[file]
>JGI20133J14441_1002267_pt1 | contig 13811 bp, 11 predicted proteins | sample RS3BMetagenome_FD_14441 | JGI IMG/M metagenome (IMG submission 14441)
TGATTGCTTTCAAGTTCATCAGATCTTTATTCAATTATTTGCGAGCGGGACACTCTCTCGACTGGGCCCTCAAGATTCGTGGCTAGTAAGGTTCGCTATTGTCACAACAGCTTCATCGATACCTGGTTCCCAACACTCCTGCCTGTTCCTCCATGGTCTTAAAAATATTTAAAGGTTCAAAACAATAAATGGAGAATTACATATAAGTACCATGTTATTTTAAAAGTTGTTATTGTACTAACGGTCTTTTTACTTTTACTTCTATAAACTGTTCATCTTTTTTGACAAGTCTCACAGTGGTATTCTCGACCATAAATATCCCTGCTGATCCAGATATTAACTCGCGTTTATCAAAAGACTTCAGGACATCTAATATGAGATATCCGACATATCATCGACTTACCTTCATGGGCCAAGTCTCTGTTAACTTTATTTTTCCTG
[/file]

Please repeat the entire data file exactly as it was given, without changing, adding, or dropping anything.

>JGI20133J14441_1002267_pt1 | contig 13811 bp, 11 predicted proteins | sample RS3BMetagenome_FD_14441 | JGI IMG/M metagenome (IMG submission 14441)
TGATTGCTTTCAAGTTCATCAGATCTTTATTCAATTATTTGCGAGCGGGACACTCTCTCGACTGGGCCCTCAAGATTCGTGGCTAGTAAGGTTCGCTATTGTCACAACAGCTTCATCGATACCTGGTTCCCAACACTCCTGCCTGTTCCTCCATGGTCTTAAAAATATTTAAAGGTTCAAAACAATAAATGGAGAATTACATATAAGTACCATGTTATTTTAAAAGTTGTTATTGTACTAACGGTCTTTTTACTTTTACTTCTATAAACTGTTCATCTTTTTTGACAAGTCTCACAGTGGTATTCTCGACCATAAATATCCCTGCTGATCCAGATATTAACTCGCGTTTATCAAAAGACTTCAGGACATCTAATATGAGATATCCGACATATCATCGACTTACCTTCATGGGCCAAGTCTCTGTTAACTTTATTTTTCCTG